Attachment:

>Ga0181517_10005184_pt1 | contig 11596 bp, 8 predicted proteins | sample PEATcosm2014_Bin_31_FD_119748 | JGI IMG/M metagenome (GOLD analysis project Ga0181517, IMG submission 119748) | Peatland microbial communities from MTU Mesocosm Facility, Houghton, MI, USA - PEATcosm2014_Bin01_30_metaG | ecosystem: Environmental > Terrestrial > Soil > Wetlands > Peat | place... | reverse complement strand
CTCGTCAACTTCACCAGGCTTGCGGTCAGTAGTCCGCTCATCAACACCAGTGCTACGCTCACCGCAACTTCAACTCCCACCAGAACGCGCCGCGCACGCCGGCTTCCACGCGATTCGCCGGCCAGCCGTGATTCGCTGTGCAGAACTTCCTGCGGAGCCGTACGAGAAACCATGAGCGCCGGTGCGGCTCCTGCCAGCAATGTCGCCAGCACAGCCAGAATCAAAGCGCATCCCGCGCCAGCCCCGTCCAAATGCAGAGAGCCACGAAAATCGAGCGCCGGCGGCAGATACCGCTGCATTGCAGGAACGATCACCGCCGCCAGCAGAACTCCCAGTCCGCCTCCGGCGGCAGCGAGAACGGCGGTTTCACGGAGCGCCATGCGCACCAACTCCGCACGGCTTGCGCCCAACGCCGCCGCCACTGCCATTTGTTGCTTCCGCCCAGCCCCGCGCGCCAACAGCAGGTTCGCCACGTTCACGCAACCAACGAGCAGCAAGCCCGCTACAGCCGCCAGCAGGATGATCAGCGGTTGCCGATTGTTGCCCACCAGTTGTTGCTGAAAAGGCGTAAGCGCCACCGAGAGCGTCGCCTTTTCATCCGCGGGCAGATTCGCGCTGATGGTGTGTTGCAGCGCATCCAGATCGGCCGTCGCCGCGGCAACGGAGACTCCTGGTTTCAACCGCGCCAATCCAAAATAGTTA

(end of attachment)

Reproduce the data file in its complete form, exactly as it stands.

>Ga0181517_10005184_pt1 | contig 11596 bp, 8 predicted proteins | sample PEATcosm2014_Bin_31_FD_119748 | JGI IMG/M metagenome (GOLD analysis project Ga0181517, IMG submission 119748) | Peatland microbial communities from MTU Mesocosm Facility, Houghton, MI, USA - PEATcosm2014_Bin01_30_metaG | ecosystem: Environmental > Terrestrial > Soil > Wetlands > Peat | place... | reverse complement strand
CTCGTCAACTTCACCAGGCTTGCGGTCAGTAGTCCGCTCATCAACACCAGTGCTACGCTCACCGCAACTTCAACTCCCACCAGAACGCGCCGCGCACGCCGGCTTCCACGCGATTCGCCGGCCAGCCGTGATTCGCTGTGCAGAACTTCCTGCGGAGCCGTACGAGAAACCATGAGCGCCGGTGCGGCTCCTGCCAGCAATGTCGCCAGCACAGCCAGAATCAAAGCGCATCCCGCGCCAGCCCCGTCCAAATGCAGAGAGCCACGAAAATCGAGCGCCGGCGGCAGATACCGCTGCATTGCAGGAACGATCACCGCCGCCAGCAGAACTCCCAGTCCGCCTCCGGCGGCAGCGAGAACGGCGGTTTCACGGAGCGCCATGCGCACCAACTCCGCACGGCTTGCGCCCAACGCCGCCGCCACTGCCATTTGTTGCTTCCGCCCAGCCCCGCGCGCCAACAGCAGGTTCGCCACGTTCACGCAACCAACGAGCAGCAAGCCCGCTACAGCCGCCAGCAGGATGATCAGCGGTTGCCGATTGTTGCCCACCAGTTGTTGCTGAAAAGGCGTAAGCGCCACCGAGAGCGTCGCCTTTTCATCCGCGGGCAGATTCGCGCTGATGGTGTGTTGCAGCGCATCCAGATCGGCCGTCGCCGCGGCAACGGAGACTCCTGGTTTCAACCGCGCCAATCCAAAATAGTTA